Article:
"Before she can go to the ball, Eliza Doolittle must be taught how to talk and hold her head high. But rising star Emily Lloyd has demonstrated that she already knows how to walk. Lloyd was to make her West End debut playing Bernard Shaw's cockney flower-girl going on fine lady. However, due to "artistic differences", she left Bill Kenwright's production and Roy Marsden's Professor just before opening night. Stepping into Lloyd's shoes, having been plucked straight out of drama school, Carli Norris is surely enjoying a rags-to-riches fantasy on a par with Miss Doolittle. Considering she started rehearsing only 15 days ago, she is doing a fine job... That the production has rough edges is hardly surprising when it has passed through the hands of three directors (Ray Cooney coming in for the opening). And the set by replacement designer Christopher Woods confuses the streets of London with Higgins's library. At least Shaw's points, about the middle and lower classes, about ethical shortcomings and economic necessities, come across clearly enough. And, against the odds, the cast seem to be enjoying themselves: Michael Elphick's dustman Doolittle, grinning like a toby jug; Marcia Warren's purselipped Mrs Pearce, suddenly conducting a polka like a crazed automaton; and Moray Watson's blotto Colonel Pickering." The Daily Telegraph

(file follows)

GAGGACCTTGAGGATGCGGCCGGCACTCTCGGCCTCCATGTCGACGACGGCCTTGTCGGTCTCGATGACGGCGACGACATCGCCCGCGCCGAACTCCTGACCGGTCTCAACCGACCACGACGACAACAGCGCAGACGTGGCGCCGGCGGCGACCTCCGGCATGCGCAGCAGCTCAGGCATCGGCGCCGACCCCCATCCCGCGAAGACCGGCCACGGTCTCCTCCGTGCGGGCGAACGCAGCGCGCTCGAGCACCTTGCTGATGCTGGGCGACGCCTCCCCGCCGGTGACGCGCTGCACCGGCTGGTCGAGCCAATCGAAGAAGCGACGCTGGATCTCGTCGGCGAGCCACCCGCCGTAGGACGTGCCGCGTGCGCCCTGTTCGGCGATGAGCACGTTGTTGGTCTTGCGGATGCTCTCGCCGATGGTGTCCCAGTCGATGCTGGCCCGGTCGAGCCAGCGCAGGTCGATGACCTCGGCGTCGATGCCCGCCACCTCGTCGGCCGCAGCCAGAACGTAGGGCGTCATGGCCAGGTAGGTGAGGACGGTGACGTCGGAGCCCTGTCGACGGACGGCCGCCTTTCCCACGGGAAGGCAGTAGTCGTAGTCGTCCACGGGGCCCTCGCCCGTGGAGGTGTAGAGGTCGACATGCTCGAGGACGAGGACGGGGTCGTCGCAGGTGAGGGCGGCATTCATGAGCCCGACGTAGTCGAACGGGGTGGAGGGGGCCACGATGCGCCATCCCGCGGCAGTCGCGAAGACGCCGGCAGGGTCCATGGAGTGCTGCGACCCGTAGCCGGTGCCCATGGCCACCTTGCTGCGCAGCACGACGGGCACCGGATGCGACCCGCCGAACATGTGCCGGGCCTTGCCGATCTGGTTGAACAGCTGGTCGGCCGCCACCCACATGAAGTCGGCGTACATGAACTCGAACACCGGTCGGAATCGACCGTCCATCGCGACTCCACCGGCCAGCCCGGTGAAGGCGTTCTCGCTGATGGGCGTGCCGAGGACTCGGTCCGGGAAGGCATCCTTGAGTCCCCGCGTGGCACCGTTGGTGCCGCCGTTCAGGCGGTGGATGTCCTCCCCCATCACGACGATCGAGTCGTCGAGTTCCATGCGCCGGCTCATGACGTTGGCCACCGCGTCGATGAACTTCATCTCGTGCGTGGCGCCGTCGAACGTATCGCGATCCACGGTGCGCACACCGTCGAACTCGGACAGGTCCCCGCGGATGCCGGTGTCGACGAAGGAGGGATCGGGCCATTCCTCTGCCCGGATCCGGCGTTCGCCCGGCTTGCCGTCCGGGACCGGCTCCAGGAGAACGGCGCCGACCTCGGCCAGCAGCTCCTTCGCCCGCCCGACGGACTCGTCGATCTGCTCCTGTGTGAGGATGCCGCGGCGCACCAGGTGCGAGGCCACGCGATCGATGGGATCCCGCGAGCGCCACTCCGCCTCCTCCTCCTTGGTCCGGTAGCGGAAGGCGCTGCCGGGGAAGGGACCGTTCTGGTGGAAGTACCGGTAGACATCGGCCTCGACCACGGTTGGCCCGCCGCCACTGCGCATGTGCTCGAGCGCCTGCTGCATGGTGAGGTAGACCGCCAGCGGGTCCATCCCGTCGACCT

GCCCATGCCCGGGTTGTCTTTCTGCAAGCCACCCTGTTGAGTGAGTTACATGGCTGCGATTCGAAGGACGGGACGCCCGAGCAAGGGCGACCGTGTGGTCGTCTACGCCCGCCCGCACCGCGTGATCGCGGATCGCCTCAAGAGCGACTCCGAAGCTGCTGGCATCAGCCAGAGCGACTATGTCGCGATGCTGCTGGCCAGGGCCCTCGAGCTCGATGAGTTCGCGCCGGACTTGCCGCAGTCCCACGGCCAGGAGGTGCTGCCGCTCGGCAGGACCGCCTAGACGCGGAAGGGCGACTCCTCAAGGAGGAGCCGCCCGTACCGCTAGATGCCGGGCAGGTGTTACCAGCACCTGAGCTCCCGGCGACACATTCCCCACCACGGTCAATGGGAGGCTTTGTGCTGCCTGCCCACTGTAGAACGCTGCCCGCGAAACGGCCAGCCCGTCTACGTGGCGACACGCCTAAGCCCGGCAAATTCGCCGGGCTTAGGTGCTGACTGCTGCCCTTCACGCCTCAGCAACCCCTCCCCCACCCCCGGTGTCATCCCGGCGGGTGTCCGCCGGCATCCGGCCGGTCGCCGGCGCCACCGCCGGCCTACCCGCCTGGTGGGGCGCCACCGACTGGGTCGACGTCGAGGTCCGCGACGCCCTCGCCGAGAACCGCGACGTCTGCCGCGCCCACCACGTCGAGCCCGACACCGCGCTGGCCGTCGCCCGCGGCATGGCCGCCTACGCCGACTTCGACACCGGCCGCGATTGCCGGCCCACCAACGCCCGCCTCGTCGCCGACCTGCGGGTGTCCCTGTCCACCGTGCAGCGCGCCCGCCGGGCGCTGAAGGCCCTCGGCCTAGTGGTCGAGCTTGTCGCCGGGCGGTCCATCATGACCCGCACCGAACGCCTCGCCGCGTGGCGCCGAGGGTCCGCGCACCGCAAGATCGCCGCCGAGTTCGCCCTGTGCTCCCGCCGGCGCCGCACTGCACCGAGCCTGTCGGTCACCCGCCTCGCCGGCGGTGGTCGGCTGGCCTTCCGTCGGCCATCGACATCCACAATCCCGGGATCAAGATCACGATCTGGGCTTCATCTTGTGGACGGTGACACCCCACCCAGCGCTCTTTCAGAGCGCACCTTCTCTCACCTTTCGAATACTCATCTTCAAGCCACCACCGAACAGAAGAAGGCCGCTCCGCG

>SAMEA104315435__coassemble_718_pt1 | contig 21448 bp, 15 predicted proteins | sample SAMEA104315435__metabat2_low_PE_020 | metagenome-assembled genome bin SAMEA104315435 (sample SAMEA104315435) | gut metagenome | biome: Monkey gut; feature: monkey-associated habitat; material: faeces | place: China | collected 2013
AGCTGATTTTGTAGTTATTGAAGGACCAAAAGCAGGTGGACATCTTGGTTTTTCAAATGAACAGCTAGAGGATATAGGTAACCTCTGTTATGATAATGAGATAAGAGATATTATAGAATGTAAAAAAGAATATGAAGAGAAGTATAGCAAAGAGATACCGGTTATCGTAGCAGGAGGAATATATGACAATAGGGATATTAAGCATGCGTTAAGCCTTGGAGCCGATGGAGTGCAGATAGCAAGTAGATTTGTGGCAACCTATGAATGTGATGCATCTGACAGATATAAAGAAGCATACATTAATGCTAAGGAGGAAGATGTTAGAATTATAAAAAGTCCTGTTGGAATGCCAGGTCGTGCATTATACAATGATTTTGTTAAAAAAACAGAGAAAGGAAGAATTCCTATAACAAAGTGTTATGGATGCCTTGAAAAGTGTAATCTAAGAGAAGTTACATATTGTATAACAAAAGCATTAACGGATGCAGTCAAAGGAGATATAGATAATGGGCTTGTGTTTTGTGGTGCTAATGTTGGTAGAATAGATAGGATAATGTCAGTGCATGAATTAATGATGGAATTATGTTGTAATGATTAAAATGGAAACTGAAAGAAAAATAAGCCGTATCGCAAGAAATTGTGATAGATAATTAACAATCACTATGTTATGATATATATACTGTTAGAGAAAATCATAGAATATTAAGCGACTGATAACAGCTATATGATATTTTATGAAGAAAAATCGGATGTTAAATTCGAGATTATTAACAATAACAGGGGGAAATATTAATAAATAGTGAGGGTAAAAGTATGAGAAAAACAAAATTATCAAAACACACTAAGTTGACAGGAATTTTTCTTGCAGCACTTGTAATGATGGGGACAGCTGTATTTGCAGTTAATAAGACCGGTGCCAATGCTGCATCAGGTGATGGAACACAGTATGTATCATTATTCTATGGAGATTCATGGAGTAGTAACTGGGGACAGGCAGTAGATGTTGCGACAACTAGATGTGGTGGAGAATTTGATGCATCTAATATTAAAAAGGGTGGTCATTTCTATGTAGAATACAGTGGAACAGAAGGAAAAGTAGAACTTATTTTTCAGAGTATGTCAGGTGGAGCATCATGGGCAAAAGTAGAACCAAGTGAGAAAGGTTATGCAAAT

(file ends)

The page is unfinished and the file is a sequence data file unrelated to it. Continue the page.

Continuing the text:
"The latest revival of Pygmalion lost its original leading lady and two directors before finishing up at the Albery with the infamous trouser-dropping, door-slamming Ray Cooney at the directing helm and Carli Norris, who finished at the Royal Academy of Dramatic Art last month, as Eliza. As befits a play about dramatic transformations, Ray Cooney's production is elegant, intelligent and beautiful. Carli Norris is superb: her metamorphosis from a foxy, foulmouthed, caterwauling guttersnipe to an imposing society beauty is both credible and moving. As the irascible phonetician, Roy Marsden is spot on, combining boyish bolshiness with abstracted, donnish delight. There is excellent support from Marcia Warren as a prim and firm housekeeper, Moray Watson as the clubbable old darling Colonel Pickering, and Barbara Murray as Higgins's mother, the essence of wisdom, composure and dignity, alone keeping her head when all about her are losing theirs." The Mail on Sunday
Pygmalion 1997 in London at the Noel Coward Theatre previewed from 23 July 1997, opened on 28 July 1997 and closed on 4 October 1997